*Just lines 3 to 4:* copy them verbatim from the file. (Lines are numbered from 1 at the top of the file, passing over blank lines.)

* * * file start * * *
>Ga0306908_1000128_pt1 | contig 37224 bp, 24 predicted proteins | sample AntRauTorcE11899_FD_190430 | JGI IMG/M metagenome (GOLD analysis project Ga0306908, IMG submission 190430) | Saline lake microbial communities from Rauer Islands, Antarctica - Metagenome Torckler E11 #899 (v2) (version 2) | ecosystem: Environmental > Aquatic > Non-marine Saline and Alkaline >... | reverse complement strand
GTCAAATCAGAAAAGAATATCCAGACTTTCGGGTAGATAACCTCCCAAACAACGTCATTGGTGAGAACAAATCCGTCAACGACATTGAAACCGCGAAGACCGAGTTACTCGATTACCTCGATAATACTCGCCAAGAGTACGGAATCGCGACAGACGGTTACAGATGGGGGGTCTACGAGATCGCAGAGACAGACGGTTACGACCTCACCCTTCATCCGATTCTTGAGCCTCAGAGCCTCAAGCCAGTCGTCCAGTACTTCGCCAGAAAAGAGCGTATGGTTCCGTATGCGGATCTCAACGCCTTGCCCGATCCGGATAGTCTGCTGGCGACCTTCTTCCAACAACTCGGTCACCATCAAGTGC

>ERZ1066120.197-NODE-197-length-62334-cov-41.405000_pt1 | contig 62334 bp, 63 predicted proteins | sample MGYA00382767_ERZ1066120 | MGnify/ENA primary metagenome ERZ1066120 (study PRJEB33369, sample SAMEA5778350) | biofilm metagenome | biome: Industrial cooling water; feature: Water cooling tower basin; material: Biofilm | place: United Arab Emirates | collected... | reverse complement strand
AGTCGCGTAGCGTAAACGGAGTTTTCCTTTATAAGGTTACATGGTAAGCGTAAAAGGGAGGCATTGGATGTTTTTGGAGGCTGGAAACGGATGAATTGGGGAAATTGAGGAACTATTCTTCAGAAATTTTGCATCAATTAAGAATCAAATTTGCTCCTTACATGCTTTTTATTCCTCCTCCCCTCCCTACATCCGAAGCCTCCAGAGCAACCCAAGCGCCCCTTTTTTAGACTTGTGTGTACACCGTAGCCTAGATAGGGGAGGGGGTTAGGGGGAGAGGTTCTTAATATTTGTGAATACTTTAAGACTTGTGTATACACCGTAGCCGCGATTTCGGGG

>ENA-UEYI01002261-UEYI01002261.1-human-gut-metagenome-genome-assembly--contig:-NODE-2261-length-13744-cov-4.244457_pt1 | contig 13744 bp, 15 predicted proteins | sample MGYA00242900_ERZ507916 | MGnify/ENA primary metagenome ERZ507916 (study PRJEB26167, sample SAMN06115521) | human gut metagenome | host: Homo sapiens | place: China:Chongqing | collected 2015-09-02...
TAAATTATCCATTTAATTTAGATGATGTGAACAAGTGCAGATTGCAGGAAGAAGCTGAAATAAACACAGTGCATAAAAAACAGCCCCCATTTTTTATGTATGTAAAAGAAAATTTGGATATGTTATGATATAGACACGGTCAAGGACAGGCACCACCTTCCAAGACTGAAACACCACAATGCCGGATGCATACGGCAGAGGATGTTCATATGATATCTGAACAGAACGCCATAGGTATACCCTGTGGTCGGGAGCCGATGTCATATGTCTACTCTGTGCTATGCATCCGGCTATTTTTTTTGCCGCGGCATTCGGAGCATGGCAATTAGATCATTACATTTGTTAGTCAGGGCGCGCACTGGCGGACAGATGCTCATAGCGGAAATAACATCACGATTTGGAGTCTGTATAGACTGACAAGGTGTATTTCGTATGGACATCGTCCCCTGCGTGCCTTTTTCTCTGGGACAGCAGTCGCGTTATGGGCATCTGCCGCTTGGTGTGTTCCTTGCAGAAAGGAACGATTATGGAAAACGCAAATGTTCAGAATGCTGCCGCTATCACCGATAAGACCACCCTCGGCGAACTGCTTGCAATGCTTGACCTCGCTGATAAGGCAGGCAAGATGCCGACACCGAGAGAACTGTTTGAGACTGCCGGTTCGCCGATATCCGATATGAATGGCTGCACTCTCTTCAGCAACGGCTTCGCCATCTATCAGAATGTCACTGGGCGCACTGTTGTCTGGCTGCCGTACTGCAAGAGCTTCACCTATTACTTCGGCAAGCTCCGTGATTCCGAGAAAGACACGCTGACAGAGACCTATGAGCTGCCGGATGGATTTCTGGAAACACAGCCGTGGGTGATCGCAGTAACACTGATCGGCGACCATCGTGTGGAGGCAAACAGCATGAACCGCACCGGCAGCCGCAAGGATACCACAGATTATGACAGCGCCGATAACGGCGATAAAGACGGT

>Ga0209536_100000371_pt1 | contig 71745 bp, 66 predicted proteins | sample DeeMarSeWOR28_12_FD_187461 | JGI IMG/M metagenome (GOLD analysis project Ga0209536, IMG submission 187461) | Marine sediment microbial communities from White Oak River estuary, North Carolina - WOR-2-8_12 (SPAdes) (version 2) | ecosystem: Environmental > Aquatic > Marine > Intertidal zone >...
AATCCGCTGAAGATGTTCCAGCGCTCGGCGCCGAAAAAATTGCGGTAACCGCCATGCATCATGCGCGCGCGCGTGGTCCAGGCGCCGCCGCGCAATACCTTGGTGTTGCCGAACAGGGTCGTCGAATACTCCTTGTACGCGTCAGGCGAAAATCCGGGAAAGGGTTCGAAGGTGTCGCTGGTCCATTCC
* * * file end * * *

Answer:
>ERZ1066120.197-NODE-197-length-62334-cov-41.405000_pt1 | contig 62334 bp, 63 predicted proteins | sample MGYA00382767_ERZ1066120 | MGnify/ENA primary metagenome ERZ1066120 (study PRJEB33369, sample SAMEA5778350) | biofilm metagenome | biome: Industrial cooling water; feature: Water cooling tower basin; material: Biofilm | place: United Arab Emirates | collected... | reverse complement strand
AGTCGCGTAGCGTAAACGGAGTTTTCCTTTATAAGGTTACATGGTAAGCGTAAAAGGGAGGCATTGGATGTTTTTGGAGGCTGGAAACGGATGAATTGGGGAAATTGAGGAACTATTCTTCAGAAATTTTGCATCAATTAAGAATCAAATTTGCTCCTTACATGCTTTTTATTCCTCCTCCCCTCCCTACATCCGAAGCCTCCAGAGCAACCCAAGCGCCCCTTTTTTAGACTTGTGTGTACACCGTAGCCTAGATAGGGGAGGGGGTTAGGGGGAGAGGTTCTTAATATTTGTGAATACTTTAAGACTTGTGTATACACCGTAGCCGCGATTTCGGGG